Of course, Daley, who spends as many days in Michigan as he does in Chicago, always kept a legal voting residence in the city at all times. Rahm could have easily done something similar, but he chose to rent out his home and had to check in and out of hotels on those few occasions when he visited the city. Daley can blame Rahm for screwing up by not talking to him before he rented out his house without finding an apartment.

    It is laughable to see both Chicago papers faulting the appellate justices who upheld the law rather than be swayed by Rahm being special.


  13. - Upstate - Monday, Jan 24, 11 @ 7:49 pm:

    We’re still living in a banana republic, where the ward bosses who elected these judicial clowns have the last say, not the voters.

    Why would any business want to invest here–high taxes, political corruption, a rigged system. What a joke.

    I don’t have any love for Rham, but for crying out loud, the guy represented the city of Chicago in Congress just two years ago and he only left to serve another Chicagoan–who happens to be Commander in Chief!


  14. - amalia - Monday, Jan 24, 11 @ 7:50 pm:

    it all comes back down to municipal law for a candidate being more strict than other candidate law. and physical presence means don’t rent out your house.


  15. - irv & ashland - Monday, Jan 24, 11 @ 7:50 pm:

    levois,

    The article you’ve pointed to is just incorrect. Here is Lampkin’s retention result from the Nov. 2010 election:
    http://chicagoelections.com/wdlevel3.asp?elec_code=26


  16. - wordslinger - Monday, Jan 24, 11 @ 7:53 pm:

    –Why would any business want to invest here–high taxes, political corruption, a rigged system. What a joke.–

    They sure do, though, don’t they? Fourth-largest metro economy on earth.


  17. - Cuban Pilot - Monday, Jan 24, 11 @ 7:57 pm:

    As a Republican downstater who is not a fan Rahmbo. My thoughts are:

    1) He got the shaft. While some may think it poetic that a very “real politic” politician like Rahm gets screwed by the process set up by other insiders like Rahmbo, Rahm still got screwed. I have read the decision two times, and it still makes no senses to me.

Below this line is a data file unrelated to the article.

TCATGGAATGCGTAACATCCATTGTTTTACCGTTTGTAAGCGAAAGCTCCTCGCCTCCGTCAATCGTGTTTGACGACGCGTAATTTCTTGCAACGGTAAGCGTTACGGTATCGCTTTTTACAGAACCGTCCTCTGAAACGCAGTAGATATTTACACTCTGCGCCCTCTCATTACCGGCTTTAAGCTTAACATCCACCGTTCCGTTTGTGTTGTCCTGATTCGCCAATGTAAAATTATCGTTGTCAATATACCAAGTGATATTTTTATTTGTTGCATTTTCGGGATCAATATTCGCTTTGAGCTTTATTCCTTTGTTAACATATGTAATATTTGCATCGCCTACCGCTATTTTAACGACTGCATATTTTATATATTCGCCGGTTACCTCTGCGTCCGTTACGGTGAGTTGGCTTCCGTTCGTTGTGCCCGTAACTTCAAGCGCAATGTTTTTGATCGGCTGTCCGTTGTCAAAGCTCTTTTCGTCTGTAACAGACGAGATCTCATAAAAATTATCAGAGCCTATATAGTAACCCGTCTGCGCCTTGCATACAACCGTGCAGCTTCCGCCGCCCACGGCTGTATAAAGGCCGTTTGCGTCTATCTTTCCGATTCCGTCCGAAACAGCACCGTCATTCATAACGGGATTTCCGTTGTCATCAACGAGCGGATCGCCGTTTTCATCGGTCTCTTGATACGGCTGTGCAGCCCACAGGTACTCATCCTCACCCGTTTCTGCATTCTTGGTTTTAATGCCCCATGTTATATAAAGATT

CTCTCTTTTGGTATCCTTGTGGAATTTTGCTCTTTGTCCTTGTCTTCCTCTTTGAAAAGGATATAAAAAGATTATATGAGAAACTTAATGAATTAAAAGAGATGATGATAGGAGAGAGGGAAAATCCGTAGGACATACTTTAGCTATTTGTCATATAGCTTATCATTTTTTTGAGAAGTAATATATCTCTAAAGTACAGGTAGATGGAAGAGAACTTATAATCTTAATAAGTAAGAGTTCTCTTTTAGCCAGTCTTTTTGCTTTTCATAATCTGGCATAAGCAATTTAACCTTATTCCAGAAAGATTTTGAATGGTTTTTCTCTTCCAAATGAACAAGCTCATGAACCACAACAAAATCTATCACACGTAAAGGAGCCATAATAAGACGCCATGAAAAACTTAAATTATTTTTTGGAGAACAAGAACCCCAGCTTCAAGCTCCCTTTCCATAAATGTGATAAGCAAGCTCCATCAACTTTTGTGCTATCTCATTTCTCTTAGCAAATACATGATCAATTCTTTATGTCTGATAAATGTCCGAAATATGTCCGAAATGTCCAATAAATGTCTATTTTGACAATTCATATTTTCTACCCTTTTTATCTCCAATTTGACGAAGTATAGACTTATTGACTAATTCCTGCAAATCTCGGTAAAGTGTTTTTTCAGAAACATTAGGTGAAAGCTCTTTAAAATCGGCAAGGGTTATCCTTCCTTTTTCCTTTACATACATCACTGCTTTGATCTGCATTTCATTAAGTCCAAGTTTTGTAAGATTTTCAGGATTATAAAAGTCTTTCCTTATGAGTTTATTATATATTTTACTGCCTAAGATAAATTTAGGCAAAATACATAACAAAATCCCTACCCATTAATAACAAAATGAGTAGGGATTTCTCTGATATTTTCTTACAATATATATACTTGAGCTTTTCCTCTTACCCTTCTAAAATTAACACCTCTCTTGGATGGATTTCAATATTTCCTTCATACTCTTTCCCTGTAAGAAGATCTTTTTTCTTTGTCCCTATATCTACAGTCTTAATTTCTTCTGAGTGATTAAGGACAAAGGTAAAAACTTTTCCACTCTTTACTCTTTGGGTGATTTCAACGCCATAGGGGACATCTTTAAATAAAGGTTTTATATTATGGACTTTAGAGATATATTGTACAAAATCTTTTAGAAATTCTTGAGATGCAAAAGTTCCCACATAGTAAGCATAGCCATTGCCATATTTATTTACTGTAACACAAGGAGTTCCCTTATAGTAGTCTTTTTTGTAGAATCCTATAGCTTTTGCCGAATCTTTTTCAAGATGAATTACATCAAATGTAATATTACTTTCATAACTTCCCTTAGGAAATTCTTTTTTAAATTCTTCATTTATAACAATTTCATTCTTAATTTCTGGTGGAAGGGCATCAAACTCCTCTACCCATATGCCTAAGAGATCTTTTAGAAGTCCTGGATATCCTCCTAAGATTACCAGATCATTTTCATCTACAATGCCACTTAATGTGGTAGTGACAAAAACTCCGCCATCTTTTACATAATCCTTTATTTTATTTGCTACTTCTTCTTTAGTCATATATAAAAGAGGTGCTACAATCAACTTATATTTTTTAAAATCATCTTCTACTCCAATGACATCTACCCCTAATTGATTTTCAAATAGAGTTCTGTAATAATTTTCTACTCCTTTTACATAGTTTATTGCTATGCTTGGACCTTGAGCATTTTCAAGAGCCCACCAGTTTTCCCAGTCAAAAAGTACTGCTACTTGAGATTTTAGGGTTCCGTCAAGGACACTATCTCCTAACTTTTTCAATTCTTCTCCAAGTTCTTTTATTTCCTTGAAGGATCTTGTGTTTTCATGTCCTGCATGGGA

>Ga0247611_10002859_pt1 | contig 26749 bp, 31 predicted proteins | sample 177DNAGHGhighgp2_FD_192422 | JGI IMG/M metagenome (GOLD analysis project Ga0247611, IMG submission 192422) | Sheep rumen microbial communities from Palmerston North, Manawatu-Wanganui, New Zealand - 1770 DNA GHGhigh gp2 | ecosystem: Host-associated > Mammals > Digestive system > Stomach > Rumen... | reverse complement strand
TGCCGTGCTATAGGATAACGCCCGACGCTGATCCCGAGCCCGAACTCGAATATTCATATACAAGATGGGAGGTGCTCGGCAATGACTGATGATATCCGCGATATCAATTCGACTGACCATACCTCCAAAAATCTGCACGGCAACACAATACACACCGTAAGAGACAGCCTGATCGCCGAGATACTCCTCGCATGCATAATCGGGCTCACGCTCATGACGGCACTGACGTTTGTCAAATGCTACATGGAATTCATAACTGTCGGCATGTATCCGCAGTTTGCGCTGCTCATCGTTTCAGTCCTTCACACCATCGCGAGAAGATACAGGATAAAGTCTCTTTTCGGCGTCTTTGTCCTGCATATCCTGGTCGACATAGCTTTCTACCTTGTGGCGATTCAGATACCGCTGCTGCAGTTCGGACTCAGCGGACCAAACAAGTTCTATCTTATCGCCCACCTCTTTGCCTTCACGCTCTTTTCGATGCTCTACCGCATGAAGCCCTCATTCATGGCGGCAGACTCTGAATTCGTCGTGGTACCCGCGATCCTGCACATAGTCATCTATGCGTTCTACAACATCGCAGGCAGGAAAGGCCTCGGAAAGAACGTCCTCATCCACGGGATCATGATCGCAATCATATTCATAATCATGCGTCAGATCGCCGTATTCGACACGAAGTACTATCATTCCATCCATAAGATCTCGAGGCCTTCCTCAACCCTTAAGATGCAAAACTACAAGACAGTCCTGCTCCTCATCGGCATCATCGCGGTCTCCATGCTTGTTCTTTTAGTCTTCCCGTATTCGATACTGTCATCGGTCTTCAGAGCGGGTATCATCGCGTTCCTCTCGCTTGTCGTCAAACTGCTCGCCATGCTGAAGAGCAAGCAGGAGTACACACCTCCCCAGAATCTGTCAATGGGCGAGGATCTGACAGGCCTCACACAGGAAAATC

2) If it walks like a duck and talks like a duck, it is a duck. Everyone on this board was probably refreshing the appellate court website(thru the State Court’s website) for an up to the date rulling from that court…LAST WEEK. A decsion should have been rendered last week….it wasn’t. Then, shortly after the courts “decison” city election authorities essentially says “it is too late, we have to go to press without rahm.” So, lets recap: the man with the most money who would have the most “independence” as mayor and who would probably be the most effective mayor, wins at the intial level with Morris, survives the election board, and wins at the circuit court level…….then, then, loses at the appellate court level after that court takes its sweet time to decide less than a week away from absentee balloting. Immediately, election authorities say they will have to print ballots without Rahm…Sounds like an awesome set-up. To put the proverbial cherry on top, the chicago politician most blamed for this anti-Rahm litigation just happens, just happens to be married to the most influential Supreme who will hear this case. THUS, IT IS A DUCK.

    3) I hope the Supremes deny PLA and ignore this decison. Having either cmb or gc run the city can only result in chaos. I was too young to remember council wars. But, Counsel War II would be awesome (although, I dont live in the City…I would watch from the outside).